of thermal diffractometry to the slate sample allowed to study the formation of dehydroxylated crystalline phases from the
layered silicates after heating. At 1000°C, β-quartz, dehydroxylated illite, iron oxide, relicts of microcline and the vitreous
phase were present in the sample. All these results are interesting to know the thermal behaviour of a complex mineral mixture
as identified in the slate.
To demonstrate the safety performance assessment for the disposal of 134Cs radionuclide in a geological formation, several investigations were required to calculate the possible release of radionuclides into groundwater. This research examined the sorption behavior of radioactive cesium (134Cs) in natural groundwater. Cesium chloride (10-6 to 10-2 mol.l-1) was used as a carrier, traced with 134Cs radionuclide. Distribution coefficients of radiocesium for sorption and desorption were measured on natural soil samples of different grain size fractions (400 to 36 mm). Cesium sorption and desorption were found reversible at cesium chloride concentrations between 10-6 mol.l-1 to less than 10-3 mol.l-1. Sequential extraction procedures showed that the cesium sorption on soils were of various types: those easily desorbed, ion-exchanged, bound to carbonate, iron oxides, and organic matter. To demonstrate the safety performance assessment for the disposal of 134Cs radionuclide in a geological formation, several investigations were required to calculate the possible release of radionuclides into groundwater. This research examined the sorption behavior of radioactive cesium (134Cs) in natural groundwater. Cesium chloride (10-6 to 10-2 mol.l-1) was used as a carrier, traced with 134Cs radionuclide. Distribution coefficients of radiocesium for sorption and desorption were measured on natural soil samples of different grain size fractions (400 to 36 mm). Cesium sorption and desorption were found reversible at cesium chloride concentrations between 10-6 mol.l-1 to less than 10-3 mol.l-1. Sequential extraction procedures showed that the cesium sorption on soils were of various types: those easily desorbed, ion-exchanged, bound to carbonate, iron oxides, and organic matter.
Authors:Somayeh Rahmani Javanmard, Faramarz Tutti, Safieh Omidian, and Mohsen Ranjbaran
The Ab Ask mineral springs are located 85 km northeast of Tehran, in the southern range of the Damavand volcano. Deposits of these calcareous springs are mainly precipitated as travertine. Petrographical, mineralogical, and stable isotope studies were conducted on different types of travertine to determine their genesis and factors that govern carbonate precipitation. Based on sedimentation consequence and lithofacies these travertines are categorized as first type (fresh travertine), second type (fissure-ridge, dam, and cascade), and third type (laminated) travertines, illustrating a specific condition of formation, deposition and diagenesis. Combined XRD and microscopic investigations show that the Ab Ask travertines are is composed of about 95 % calcite and a minor amount of quartz along with iron oxide impurities. The origin and transport of springs water from which travertine was precipitated are elucidated by 13C and 18O isotopic studies of the travertines. δ18O and δ13C values of travertines increase (from −13.0 to −6.3% VPDB and from 6 to 9.8% VPDB, respectively) with increasing distance from the spring orifice. This significant increase is attributed to temperature decrease, rapid degassing of CO2, and biological activities. It seems that CO2 content of these fluids may have originated from limestone decarbonation. Based on the integrated petrographic and stable isotope study, the Ab Ask travertines can could be thermogenic in origin.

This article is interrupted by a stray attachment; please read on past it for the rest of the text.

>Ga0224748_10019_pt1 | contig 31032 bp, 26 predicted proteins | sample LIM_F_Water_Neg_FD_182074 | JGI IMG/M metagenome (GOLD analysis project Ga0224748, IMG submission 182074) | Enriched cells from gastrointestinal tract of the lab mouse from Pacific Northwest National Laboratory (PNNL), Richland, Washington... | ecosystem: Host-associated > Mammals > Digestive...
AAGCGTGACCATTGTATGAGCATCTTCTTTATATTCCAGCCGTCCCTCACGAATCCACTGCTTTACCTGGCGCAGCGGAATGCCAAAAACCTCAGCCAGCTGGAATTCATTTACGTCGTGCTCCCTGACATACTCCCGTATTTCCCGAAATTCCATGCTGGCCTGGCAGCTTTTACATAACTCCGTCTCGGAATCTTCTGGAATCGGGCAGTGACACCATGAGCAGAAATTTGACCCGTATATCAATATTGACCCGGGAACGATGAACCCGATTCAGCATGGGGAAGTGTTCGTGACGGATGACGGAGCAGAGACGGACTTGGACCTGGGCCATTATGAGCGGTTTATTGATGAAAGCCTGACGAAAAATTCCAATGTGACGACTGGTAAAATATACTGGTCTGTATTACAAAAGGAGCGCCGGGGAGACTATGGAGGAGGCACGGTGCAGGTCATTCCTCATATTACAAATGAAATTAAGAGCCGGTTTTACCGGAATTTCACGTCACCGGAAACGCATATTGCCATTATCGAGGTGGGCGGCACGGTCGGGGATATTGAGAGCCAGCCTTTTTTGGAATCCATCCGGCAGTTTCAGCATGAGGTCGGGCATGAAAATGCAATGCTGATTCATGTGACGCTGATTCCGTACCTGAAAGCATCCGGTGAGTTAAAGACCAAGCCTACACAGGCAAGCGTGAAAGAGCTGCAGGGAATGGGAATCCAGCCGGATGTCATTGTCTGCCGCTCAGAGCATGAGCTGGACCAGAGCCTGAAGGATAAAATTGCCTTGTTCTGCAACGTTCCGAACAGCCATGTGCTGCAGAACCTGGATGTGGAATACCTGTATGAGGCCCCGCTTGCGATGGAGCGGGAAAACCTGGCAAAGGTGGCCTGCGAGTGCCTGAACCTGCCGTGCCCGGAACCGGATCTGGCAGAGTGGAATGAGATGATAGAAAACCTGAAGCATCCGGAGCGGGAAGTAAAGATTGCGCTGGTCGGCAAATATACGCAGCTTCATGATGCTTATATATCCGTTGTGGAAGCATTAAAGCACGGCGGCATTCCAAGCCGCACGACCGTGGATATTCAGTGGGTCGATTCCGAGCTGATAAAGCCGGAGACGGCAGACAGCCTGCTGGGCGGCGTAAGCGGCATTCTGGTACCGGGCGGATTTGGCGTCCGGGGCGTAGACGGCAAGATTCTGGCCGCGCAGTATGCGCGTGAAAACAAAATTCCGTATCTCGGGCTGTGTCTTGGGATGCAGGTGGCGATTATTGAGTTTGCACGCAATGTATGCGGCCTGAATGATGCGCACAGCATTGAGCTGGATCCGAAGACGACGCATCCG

Members of the siderite-magnesite series of carbonates have been investigated in nitrogen using differential scanning calorimetry. The mineral specimens contained between 0.3–0.95 mole fraction iron. Decomposition temperatures decreased markedly with increasing Fe substitution. Enthalpies of decomposition showed a linear dependence upon the degree of Fe and Fe + Mn substitution. The fit (R2=0.995) in the case of Fe + Mn suggested that DSC can be used to distinguish members of the series. Decomposition products consisted of substituted iron oxides in most cases.
Authors:H. Kazemi, J. Morris, S. Anderson, C. Gantzer, and G. Buyanovsky
In soil science (ca. 1970), bromide ion (Br−) in various forms (e.g., KBr, NaBr, SrBr2) was introduced as a non-reactive stable tracer in solute transport studies normally moving freely with the flux of water
without substantial chemical or physical interactions with the soil. Typically, Br− is extracted from soil and quantified using either a bromide selective electrode (sensitivity is ≈10μg/ml) or by high-performance
liquid chromatography (sensitivity is ≈0.010 μg/ml). Where the sensitivity is adequate, the selective conductivity method,
which is simple, affordable and fast, is preferred. More recently (ca. 1990), workers have reported that 20% of Br− tracers, at low groundwater pH, may be adsorbed by iron oxides and kaolinite when present in the alluvial aquifer. We investigated
the use of Epithermal Neutron Activation Analysis (ENAA) as a means of measuring Br− directly in soil samples without an extraction. ENAA was chosen because of its high theoretical advantage factor over aluminum
(i.e. ≈20), the principal interfering soil constituent, calculated for the79Br(n,γ)80Br reaction compared to27Al(n, γ)28Al. Br− was measured (sensitivity is ≈0.050 μg/g) in one gram soil samples from a 5 s irradiation (φepi=2.5·1012 n·cm-2·s-1) using a BN capsule.